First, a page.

But to the panorama and your final consideration.

6. “In Christ or “in him” the panoramic context of Ephesians itself arrests the foreign ARC (Augustinaian/Reformed/Calvinist) interpretation.

You must consider the following. It should impact you, if nothing else, by way of context.

1:3 Praise be to the God and Father of our Lord Jesus Christ, who has blessed us in the heavenly realms with every spiritual blessing in Christ.

(Those outside of Christ have this? Really? The "us" are those in Christ, it can only be that,  which demands the exclusion of this yet saved but allegedly elect body of those still outside of Christ. It makes no reasonable sense any other way. In other words it simply cannot include some "outside of Christ" yet, allegedly elected to salvation group because they are not "in Christ.)

1:4For he chose us (in him)…to be holy and blameless

(And so Paul continues to speak to the "us" which we just understood cannot be those outside of Christ, which includes the  yet saved but allegedly specially elected to salvation group that ARCers assert the Bible teaches.)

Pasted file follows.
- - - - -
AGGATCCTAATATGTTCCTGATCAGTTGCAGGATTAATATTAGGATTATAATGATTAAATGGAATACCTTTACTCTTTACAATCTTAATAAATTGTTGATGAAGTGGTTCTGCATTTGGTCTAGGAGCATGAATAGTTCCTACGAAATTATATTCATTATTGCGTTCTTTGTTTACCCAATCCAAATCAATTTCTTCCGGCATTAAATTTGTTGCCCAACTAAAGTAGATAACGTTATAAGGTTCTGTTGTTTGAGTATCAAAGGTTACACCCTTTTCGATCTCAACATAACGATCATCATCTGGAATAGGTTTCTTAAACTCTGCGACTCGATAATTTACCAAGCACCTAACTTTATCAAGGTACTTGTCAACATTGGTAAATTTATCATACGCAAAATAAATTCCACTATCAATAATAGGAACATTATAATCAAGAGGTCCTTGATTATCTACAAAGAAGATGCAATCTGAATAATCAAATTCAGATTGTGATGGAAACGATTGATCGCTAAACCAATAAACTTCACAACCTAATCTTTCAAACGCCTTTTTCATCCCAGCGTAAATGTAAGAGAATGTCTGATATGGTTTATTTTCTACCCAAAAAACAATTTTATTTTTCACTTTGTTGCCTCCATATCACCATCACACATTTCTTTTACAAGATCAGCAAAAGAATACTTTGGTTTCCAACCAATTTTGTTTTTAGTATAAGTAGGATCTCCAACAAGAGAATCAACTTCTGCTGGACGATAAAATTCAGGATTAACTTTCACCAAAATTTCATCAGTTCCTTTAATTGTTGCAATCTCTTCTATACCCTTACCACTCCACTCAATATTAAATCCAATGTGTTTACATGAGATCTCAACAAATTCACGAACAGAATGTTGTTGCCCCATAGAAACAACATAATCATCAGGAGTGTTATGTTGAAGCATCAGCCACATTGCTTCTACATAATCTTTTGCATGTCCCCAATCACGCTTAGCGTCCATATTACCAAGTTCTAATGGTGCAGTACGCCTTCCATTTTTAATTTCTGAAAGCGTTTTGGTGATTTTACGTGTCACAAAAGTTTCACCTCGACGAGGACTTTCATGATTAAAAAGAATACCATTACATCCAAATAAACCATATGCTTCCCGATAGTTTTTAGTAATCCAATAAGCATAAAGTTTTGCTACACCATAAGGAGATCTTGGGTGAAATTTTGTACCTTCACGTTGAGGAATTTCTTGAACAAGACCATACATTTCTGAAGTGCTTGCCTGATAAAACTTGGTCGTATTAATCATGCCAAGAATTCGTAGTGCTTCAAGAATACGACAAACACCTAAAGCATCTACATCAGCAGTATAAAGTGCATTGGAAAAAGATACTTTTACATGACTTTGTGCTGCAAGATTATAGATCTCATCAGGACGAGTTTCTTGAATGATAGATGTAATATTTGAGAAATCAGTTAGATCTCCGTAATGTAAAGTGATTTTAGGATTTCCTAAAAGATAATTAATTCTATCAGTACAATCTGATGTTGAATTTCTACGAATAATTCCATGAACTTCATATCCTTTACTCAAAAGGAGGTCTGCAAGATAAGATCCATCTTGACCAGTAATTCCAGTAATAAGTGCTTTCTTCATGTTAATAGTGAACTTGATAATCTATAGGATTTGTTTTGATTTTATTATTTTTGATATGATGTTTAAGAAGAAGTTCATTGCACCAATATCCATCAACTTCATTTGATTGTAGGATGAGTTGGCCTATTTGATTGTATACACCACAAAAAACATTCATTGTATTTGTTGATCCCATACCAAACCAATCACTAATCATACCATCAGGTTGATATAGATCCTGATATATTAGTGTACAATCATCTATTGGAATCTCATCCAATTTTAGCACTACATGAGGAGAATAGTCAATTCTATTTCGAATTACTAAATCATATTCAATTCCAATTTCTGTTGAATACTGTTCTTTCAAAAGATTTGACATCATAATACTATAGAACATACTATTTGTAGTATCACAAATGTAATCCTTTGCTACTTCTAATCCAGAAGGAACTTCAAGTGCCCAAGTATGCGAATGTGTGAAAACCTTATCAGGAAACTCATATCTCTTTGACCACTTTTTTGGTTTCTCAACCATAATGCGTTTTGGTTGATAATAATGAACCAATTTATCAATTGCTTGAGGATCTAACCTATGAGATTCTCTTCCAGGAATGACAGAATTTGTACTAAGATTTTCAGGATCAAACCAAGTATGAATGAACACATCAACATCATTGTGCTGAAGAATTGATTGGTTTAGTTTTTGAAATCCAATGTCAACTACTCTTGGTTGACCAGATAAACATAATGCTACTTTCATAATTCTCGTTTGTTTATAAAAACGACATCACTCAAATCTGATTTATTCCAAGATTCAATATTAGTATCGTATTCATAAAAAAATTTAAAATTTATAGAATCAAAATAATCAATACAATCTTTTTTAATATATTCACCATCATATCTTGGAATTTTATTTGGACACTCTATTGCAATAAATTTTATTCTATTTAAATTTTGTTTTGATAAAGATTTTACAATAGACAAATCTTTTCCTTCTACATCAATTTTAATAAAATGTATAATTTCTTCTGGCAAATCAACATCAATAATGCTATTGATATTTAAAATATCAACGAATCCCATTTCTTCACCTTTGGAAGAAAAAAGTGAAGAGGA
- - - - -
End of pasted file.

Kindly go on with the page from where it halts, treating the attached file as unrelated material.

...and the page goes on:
1:7 In him we have redemption through his blood

(Who has redemption? Paul is talking to those who have it, not those who do not including this alleged yet believing special elect. But more importantly the "we" are the "us", those "in Christ".)

1:9 he made known to us the mystery of his will according to his good pleasure, which he purposed in Christ,

(In Christ is where the mystery of his will according to his good pleasure is found, and who again, is “in Christ" and understands the mystery of his will according to his good pleasure? Right, believers are the ones not some unspecified secret society of special elected yet not saved people.)

1:13And you also were included in Christ when you heard the message of truth, the gospel of your salvation. When you believed, you were marked in him with a seal, the promised Holy Spirit,

(When were you included “in Christ”? When are you “chosen”? Ah yes, when you heard the message and believed, not before but afterward.)

2:6 And God raised us up with Christ and seated us with him in the heavenly realms in Christ Jesus,